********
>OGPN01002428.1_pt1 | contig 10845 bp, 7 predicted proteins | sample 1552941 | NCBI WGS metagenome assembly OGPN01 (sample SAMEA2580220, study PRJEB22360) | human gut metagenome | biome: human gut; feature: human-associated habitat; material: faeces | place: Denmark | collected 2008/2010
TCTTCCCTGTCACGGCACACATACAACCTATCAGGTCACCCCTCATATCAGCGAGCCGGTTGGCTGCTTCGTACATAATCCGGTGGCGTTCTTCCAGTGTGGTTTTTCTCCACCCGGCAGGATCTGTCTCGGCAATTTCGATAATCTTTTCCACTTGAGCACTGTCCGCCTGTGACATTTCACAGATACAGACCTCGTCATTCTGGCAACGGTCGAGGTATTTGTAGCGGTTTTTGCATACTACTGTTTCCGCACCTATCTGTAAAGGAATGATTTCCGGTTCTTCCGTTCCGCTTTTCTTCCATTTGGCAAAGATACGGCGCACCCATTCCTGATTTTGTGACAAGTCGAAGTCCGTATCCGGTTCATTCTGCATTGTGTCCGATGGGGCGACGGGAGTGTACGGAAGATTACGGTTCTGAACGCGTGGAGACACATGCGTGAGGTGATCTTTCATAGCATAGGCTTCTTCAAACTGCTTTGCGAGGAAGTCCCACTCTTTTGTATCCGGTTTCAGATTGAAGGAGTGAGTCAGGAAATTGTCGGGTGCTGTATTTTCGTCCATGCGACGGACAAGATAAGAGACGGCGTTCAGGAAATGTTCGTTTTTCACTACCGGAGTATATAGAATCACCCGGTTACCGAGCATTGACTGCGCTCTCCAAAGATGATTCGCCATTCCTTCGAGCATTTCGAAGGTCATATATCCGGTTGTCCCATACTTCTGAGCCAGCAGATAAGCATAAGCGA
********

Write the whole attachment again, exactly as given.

>OGPN01002428.1_pt1 | contig 10845 bp, 7 predicted proteins | sample 1552941 | NCBI WGS metagenome assembly OGPN01 (sample SAMEA2580220, study PRJEB22360) | human gut metagenome | biome: human gut; feature: human-associated habitat; material: faeces | place: Denmark | collected 2008/2010
TCTTCCCTGTCACGGCACACATACAACCTATCAGGTCACCCCTCATATCAGCGAGCCGGTTGGCTGCTTCGTACATAATCCGGTGGCGTTCTTCCAGTGTGGTTTTTCTCCACCCGGCAGGATCTGTCTCGGCAATTTCGATAATCTTTTCCACTTGAGCACTGTCCGCCTGTGACATTTCACAGATACAGACCTCGTCATTCTGGCAACGGTCGAGGTATTTGTAGCGGTTTTTGCATACTACTGTTTCCGCACCTATCTGTAAAGGAATGATTTCCGGTTCTTCCGTTCCGCTTTTCTTCCATTTGGCAAAGATACGGCGCACCCATTCCTGATTTTGTGACAAGTCGAAGTCCGTATCCGGTTCATTCTGCATTGTGTCCGATGGGGCGACGGGAGTGTACGGAAGATTACGGTTCTGAACGCGTGGAGACACATGCGTGAGGTGATCTTTCATAGCATAGGCTTCTTCAAACTGCTTTGCGAGGAAGTCCCACTCTTTTGTATCCGGTTTCAGATTGAAGGAGTGAGTCAGGAAATTGTCGGGTGCTGTATTTTCGTCCATGCGACGGACAAGATAAGAGACGGCGTTCAGGAAATGTTCGTTTTTCACTACCGGAGTATATAGAATCACCCGGTTACCGAGCATTGACTGCGCTCTCCAAAGATGATTCGCCATTCCTTCGAGCATTTCGAAGGTCATATATCCGGTTGTCCCATACTTCTGAGCCAGCAGATAAGCATAAGCGA